Although we supposed that the loci detected in this study would correspond to the relevant minor H antigens involved in severe aGVHD, we could not identify any protein-coding units predicted to undergo amino acid alterations in consequence of the SNPs identified by the GWAS analysis or other SNPs tightly linked to these SNPs within the corresponding LD blocks. Thus, the precise polymorphic epitopes for the putative minor H antigens that correspond to these positive loci remain to be elucidated. Several mechanisms have been implicated in altered antigenicity or expression of minor H antigens caused by an SNP, such as cryptic start codons, the presence of unknown genes using different reading frames, and other SNPs/polymorphisms within regulatory regions affecting gene expression. Thus, we still cannot exclude the possibility that the detected SNPs were responsible for the presentation of some minor H antigens to cause severe GVHD.22 In addition, the strong LD associated with common HLA haplotypes in the Japanese population45 largely prevented the determination of the HLA types that are responsible for the presentation of the putative minor H antigens implicated in the detected association. Future studies are warranted to determine the precise epitopes of the relevant minor H antigens and their tissue distribution, and the corresponding HLA types with which they are presented.

There are several potential caveats to be considered when applying GWAS to the identification of GVHD-associated histocompatibility antigens. First, it is not a simple genotype in donors or recipients but the disparity of histocompatibility defined by 2 independent genotypes for the 2 individuals that is tested for association with aGVHD, which could potentially compromise the statistical power to capture the responsible loci, as compared to typical GWASs. For a simple genotype, the power of capturing the causative SNP using another marker SNP in a GWAS is attenuated by a factor of r2, where r is a coefficient of correlation between the 2 SNPs (0 ≤ r ≤ 1).46 However, when the association is tested for a combination of 2 independent genotypes, the factor will be further decreased by a factor of ∼r,4 especially in poorly covered genomic regions. Second, under the assumption of HLA restriction for antigen presentation, the number of mismatched transplants will be substantially reduced, further compromising power.40,41 Despite this drawback, the presence of major HLA subtypes found in the Japanese population at relatively high frequencies enabled us to interrogate relevant mismatched loci with acceptable power, even when HLA restriction was assumed.

Some minor H antigens such as HA-122,43 are recognized by donor T cells only when the relevant alleles are owned by the recipient. The presence of these minor H antigens showing unidirectional antigenicity, which we did not assume in the current study, could also compromise the power, although the reduction of power would not be prominent, so long as the minor allele frequencies of those SNPs remain low, whereas they could become substantial with increasing minor allele frequencies. Another caveat comes from the fact that we performed trend tests based on the numbers of allele mismatches, assuming that the expression level of mismatched minor H antigens would affect the severity of aGVHD. However, even in the case of the presence of biallelic mismatch, GVHD may be eased off if the donor T cells are suppressed by the recipients’ residual T cells in the direction of rejection. Such a response would not be induced in the case of only 1 allele mismatch because the recipient carries a donor allele in the GVH direction (Figure 1B).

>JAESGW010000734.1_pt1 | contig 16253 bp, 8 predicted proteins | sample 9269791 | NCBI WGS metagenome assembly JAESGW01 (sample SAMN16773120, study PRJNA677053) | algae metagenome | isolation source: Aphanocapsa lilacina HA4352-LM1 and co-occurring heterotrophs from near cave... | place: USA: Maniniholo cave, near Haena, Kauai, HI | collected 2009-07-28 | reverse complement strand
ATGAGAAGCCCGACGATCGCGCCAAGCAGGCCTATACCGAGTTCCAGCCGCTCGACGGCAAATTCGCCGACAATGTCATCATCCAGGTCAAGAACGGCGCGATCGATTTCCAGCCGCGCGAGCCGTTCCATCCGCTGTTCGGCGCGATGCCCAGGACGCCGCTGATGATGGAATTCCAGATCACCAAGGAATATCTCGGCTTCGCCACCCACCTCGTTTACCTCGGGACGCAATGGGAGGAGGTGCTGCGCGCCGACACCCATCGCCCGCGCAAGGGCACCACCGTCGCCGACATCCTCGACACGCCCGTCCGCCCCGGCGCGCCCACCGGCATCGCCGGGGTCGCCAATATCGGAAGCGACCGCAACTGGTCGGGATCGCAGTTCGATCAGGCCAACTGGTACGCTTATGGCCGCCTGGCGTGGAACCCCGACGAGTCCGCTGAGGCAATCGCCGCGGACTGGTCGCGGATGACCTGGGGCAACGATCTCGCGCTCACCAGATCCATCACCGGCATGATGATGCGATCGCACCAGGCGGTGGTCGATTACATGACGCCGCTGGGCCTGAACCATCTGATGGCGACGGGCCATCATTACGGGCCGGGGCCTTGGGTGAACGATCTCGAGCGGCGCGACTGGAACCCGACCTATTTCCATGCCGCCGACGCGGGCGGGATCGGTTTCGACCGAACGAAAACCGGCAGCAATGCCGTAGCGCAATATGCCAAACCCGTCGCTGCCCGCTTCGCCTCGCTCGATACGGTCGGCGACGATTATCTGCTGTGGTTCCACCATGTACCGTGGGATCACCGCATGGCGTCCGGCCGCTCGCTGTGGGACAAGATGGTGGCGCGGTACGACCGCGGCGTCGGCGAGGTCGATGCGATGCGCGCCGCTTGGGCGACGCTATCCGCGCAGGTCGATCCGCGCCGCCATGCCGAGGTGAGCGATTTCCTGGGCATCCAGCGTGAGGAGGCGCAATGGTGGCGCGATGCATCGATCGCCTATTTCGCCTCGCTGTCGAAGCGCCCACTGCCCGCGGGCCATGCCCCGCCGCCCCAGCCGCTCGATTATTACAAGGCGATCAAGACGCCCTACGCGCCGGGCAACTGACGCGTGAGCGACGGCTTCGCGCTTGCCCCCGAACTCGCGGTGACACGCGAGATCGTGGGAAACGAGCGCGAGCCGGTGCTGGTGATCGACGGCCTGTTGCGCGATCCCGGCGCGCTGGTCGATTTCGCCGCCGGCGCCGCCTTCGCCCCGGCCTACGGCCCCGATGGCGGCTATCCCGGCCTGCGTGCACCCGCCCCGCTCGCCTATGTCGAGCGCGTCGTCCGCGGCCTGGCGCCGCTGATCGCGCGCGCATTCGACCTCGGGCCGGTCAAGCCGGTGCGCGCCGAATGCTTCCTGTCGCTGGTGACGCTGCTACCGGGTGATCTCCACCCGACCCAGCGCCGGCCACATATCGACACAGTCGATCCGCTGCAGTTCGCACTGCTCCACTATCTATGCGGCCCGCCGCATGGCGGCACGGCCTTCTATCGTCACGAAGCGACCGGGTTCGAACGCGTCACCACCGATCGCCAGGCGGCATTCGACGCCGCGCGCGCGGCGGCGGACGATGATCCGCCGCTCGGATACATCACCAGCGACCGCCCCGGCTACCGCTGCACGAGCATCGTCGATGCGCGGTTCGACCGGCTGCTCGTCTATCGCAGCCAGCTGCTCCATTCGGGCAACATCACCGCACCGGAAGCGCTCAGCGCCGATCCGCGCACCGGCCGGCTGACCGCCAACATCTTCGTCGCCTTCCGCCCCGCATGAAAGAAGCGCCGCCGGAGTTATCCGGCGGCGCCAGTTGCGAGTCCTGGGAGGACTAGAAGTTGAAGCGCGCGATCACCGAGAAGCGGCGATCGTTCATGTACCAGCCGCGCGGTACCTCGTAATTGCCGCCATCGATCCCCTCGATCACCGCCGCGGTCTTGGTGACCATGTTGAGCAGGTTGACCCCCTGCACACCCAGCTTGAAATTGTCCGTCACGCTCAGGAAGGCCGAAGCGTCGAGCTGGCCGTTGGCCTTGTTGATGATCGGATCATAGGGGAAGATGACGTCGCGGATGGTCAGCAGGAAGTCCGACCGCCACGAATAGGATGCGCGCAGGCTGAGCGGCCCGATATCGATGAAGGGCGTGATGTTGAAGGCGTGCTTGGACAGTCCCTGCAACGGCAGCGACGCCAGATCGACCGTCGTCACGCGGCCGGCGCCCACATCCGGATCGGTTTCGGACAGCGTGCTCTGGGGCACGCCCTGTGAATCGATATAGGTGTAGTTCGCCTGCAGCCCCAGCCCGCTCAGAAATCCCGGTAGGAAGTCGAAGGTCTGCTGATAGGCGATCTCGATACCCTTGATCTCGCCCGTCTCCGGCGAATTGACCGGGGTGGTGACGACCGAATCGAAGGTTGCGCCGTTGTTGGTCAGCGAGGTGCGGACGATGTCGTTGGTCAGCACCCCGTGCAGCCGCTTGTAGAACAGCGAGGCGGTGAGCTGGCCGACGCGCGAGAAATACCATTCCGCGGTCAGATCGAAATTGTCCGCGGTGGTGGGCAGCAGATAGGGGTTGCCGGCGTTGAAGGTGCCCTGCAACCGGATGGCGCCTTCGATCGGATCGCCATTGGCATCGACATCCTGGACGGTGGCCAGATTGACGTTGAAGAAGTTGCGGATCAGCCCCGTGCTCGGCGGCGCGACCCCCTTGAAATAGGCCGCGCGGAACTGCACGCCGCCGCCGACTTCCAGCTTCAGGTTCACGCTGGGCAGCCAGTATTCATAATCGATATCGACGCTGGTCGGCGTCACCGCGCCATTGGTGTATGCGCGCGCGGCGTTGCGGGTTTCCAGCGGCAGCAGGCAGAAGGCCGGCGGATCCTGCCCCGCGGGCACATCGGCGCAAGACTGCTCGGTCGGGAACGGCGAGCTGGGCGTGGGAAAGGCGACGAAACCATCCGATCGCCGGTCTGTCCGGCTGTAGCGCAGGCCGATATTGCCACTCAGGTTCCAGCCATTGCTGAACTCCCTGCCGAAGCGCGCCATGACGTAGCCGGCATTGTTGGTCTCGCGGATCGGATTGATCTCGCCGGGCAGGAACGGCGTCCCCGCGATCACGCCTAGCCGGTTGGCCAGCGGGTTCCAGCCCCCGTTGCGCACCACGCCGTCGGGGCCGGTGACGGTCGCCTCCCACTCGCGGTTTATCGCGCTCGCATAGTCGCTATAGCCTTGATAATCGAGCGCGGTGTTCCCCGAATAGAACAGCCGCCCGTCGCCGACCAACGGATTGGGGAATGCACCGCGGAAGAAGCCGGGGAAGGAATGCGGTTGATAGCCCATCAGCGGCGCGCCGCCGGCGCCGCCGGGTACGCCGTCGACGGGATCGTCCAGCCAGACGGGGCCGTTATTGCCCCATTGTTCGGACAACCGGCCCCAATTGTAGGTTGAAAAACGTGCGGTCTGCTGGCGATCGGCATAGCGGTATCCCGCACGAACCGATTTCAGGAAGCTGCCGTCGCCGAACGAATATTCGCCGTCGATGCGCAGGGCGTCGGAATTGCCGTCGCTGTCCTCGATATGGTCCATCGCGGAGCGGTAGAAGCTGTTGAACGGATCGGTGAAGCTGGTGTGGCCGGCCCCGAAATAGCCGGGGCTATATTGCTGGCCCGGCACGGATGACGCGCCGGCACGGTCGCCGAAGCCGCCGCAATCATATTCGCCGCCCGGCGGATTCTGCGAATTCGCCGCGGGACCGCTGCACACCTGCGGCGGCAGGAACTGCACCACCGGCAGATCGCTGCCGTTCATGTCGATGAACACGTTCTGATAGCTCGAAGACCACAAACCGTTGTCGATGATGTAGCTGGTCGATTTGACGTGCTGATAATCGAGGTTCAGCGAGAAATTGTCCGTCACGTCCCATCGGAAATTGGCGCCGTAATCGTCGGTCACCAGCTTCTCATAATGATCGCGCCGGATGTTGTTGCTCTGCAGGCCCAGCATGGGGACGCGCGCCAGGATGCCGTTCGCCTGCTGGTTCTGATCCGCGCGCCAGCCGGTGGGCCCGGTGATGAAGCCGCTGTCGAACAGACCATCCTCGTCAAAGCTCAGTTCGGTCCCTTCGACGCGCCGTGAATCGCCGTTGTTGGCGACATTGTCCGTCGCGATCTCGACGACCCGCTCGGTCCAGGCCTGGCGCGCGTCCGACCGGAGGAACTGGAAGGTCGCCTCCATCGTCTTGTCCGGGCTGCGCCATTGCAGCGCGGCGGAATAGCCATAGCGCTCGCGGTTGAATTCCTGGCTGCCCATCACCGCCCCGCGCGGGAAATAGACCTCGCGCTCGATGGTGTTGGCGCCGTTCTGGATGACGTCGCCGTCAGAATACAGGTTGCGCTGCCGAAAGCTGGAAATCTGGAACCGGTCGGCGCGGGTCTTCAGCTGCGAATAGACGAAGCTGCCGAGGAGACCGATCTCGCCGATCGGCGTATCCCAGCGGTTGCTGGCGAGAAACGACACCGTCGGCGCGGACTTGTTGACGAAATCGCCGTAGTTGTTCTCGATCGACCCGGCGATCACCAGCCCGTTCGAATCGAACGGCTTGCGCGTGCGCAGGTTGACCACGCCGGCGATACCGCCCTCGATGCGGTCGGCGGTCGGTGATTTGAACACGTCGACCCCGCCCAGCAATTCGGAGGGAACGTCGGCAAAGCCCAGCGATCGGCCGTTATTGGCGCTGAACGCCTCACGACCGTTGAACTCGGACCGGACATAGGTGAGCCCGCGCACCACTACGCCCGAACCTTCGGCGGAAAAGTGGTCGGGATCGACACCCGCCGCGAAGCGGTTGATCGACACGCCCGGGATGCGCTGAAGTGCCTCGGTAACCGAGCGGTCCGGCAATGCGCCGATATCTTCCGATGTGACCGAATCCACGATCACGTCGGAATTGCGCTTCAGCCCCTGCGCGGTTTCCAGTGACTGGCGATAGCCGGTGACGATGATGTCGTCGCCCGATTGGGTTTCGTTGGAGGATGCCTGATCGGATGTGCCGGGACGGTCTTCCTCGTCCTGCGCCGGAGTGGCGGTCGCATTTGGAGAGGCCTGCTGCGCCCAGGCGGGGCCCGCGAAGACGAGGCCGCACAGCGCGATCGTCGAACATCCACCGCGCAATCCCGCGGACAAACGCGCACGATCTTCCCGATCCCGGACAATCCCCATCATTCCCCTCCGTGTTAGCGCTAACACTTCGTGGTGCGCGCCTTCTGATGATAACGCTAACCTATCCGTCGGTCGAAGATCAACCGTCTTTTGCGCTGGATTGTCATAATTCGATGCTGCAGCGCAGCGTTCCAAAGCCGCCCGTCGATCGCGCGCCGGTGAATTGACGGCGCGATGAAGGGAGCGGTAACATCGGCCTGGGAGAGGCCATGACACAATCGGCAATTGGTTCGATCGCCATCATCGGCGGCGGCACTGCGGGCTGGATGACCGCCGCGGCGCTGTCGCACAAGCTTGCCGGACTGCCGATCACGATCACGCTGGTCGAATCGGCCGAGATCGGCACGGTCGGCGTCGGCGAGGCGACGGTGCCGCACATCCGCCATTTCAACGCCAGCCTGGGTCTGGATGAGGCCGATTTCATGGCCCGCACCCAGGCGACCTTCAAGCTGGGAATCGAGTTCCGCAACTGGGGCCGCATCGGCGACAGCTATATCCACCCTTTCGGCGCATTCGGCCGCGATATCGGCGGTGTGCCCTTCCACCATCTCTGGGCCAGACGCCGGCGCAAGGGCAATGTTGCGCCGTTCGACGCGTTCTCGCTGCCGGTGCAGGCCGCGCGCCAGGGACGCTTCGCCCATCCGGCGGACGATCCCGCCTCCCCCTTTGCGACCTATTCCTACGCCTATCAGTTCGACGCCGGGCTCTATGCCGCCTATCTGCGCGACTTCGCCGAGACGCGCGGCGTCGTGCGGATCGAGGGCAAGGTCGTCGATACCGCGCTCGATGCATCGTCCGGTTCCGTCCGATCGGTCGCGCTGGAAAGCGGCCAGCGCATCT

Lastly, because of the very large number of SNP loci tested, there is a chance of detecting those loci whose mismatch distribution within the study cohort coincidentally conformed to that of 1 or more known risk factors, generating a false-positive association. The probability is particularly increased for a smaller cohort size, with a higher frequency of cases having the confounding risk. In fact, 1 of the 3 loci initially detected in the GWAS is likely to be coincidentally confounded by the use of a TBI-containing regimen. To avoid such false-positive findings, the initial findings of the GWAS should be validated, taking known risks into consideration. Unfortunately, it may not be realistic to take into account all possible confounding factors, again suggesting the importance of the biological confirmation of the relevance of our GWAS findings.


Contribution: A.S.-O. performed large-scale genotyping and GWAS analysis and wrote the manuscript; Y.O., M. Sanada, G.C.K., and Y.N. performed large-scale genotyping and data analysis; K.K. and M. Satake performed high-resolution HLA typing; M.O., K.K., F.A., H.I., M. Satake, and Y.M. assisted with sample preparation, data control, and DNA banking; A.S.-O., Y.A., S.C., H.S., S.M., K.Y., Y.K., Y.M., and T.S. designed the study and discussed the data; and S.O. led the entire project and wrote the manuscript.

Conflict-of-interest disclosure: The authors declare no competing financial interests.

Correspondence: Seishi Ogawa, Pathology and Tumor Biology, Graduate School of Medicine, Kyoto University, Yoshida-Konoe-cho, Sakyo-ku, Kyoto 606-8501, Japan; e-mail: sogawa-tky{at}


The authors thank all the medical staff who participated in transplants through JMDP or worked at the data center.

This work was supported by the Core Research for Evolutional Science and Technology, Japan Science and Technology Agency; a Grant-in-Aid from the Ministry of Health, Labor, and Welfare, Japan (H23-Immunology-010) and the Ministry of Education, Culture, Sports, Science, and Technology, Japan (3224-22133002, 22133003, 22133009, 22133011); and the Practical Research Project for Allergic Disease and Immunology (Research on Technology of Medical Transplantation), supported by the Japan Agency for Medical Research and Development.


  • The online version of this article contains a data supplement.

  • The publication costs of this article were defrayed in part by page charge payment. Therefore, and solely to indicate this fact, this article is hereby marked “advertisement” in accordance with 18 USC section 1734.

  • Submitted March 2, 2015.
  • Accepted September 9, 2015.